Will there be a daily newspaper in your future?

Thoughts from Behind the Pressline

Being a newspaper is not about all the trappings that come with running a large, profitable business. Large corporate or publicly traded companies may not be the best stewards of newspapers in the future as the renowned Poynter Institute for Media Studies in St. Petersburg, Fla. recently reported. Officials acknowledge their traditional revenue source, the Tampa Bay Times, can no longer finance its parent organi­zation. The institute, which owns the Tampa Bay Times, has traditionally relied on dividends from the paper, as well as tuition, foundation support and donations. The institute once received dividends—millions annually—from the Tampa Bay Times, but those checks are no longer being cut.

In its raw form a newspaper is still what it has always been about, it’s a partnership with the community it serves. The community provides the financial support while the newspaper holds up its end by being the community watch dog, reporting on hometown events, providing the local merchants with a proven advertising medium and being the hometown cheerleader. Yes, to stay in business you must run a profitable operation or you can’t sustain the effort, but what still counts to the community you serve is providing the platform for publishing local news and useful advertising information that readers find of value and can afford.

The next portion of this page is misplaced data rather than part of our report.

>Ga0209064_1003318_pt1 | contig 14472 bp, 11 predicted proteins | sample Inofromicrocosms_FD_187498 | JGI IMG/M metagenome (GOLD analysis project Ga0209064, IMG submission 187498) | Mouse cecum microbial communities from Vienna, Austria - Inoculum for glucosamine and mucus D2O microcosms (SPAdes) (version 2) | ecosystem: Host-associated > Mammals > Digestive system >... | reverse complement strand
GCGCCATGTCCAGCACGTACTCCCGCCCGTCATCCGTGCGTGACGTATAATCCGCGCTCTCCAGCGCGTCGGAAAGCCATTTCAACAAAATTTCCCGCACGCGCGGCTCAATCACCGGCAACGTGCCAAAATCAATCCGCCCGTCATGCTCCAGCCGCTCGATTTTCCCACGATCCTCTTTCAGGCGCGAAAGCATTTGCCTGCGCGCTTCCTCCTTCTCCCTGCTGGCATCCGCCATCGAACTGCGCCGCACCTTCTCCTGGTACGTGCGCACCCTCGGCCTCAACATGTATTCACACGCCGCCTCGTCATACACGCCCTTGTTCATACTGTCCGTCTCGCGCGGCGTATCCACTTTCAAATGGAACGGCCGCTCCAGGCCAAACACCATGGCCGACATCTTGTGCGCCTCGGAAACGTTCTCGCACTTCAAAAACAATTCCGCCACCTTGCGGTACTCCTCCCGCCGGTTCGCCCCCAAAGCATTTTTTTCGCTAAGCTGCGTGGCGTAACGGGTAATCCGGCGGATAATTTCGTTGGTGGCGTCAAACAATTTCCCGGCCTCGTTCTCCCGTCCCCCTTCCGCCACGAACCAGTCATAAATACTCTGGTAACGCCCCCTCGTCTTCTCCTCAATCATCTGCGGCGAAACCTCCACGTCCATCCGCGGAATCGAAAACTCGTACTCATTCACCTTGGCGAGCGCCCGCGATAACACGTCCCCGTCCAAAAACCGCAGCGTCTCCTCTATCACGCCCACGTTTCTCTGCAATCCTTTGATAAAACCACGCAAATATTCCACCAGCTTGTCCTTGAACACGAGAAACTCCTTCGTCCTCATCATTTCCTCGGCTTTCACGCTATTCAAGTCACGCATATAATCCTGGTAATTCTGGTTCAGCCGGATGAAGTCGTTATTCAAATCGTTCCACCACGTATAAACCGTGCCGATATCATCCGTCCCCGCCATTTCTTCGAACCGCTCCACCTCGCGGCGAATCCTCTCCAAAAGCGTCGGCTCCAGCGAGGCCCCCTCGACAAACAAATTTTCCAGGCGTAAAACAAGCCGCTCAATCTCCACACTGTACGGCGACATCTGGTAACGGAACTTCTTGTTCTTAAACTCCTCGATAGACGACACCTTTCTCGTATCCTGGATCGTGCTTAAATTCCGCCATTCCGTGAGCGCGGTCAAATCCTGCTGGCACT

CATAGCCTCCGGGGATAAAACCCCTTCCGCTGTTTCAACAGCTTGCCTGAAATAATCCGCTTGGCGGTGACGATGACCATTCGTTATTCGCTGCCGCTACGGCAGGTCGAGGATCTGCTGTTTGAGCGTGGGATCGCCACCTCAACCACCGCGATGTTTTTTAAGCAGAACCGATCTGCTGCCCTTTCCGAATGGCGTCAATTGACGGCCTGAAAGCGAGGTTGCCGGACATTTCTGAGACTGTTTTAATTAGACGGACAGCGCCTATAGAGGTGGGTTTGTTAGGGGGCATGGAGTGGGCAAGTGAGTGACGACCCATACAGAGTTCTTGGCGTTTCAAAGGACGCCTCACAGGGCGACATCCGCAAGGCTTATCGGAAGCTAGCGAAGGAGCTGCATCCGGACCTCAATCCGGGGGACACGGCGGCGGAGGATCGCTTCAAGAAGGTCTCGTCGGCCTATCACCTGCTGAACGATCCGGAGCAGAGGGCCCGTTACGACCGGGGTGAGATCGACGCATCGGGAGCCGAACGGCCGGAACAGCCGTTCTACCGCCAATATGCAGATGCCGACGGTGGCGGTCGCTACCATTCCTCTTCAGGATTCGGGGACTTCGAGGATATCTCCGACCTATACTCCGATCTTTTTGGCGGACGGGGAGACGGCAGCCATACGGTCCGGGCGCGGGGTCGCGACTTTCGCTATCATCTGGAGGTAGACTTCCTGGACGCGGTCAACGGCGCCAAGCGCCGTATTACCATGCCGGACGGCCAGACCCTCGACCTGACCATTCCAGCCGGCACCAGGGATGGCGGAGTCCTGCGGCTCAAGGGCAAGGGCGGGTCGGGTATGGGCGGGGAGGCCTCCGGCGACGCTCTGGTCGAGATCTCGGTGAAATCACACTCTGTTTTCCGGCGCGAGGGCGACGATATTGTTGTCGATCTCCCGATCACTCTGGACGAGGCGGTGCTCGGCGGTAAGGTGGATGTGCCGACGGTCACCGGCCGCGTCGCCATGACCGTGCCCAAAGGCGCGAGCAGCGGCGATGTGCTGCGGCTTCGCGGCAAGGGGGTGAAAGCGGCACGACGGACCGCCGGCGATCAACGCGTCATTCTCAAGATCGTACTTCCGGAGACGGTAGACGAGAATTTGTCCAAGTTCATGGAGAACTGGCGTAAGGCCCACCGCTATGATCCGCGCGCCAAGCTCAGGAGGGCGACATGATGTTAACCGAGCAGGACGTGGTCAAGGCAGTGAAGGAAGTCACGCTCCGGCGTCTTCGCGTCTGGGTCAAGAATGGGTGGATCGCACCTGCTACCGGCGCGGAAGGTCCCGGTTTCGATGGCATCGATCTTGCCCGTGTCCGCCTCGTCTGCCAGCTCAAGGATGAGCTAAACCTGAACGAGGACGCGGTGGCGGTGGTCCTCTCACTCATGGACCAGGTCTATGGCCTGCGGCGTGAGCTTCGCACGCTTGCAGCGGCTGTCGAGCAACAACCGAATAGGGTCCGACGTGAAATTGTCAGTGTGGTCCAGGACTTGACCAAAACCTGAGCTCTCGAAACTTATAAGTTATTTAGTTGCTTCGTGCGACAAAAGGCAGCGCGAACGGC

This community newspaper has had to face some of the same financial challenges as our area daily counterparts, but while they have released staff recently as a result of outsourcing and cutbacks we’ve added six experienced staff castoffs in recent weeks, with more in the wings. We are continuing to expand our digital offering, which will remain free, and we look to the future with promise and optimism as we continue to live up to our founders motto of being “more than a community newspaper, we’re a community service.” In the end, the real problem lies with the newspaper investors who require profit priority over the informational needs of the local community.

Dan Alexander is publisher and CEO of Denton Publications. He may be reached at dan@denpubs.com

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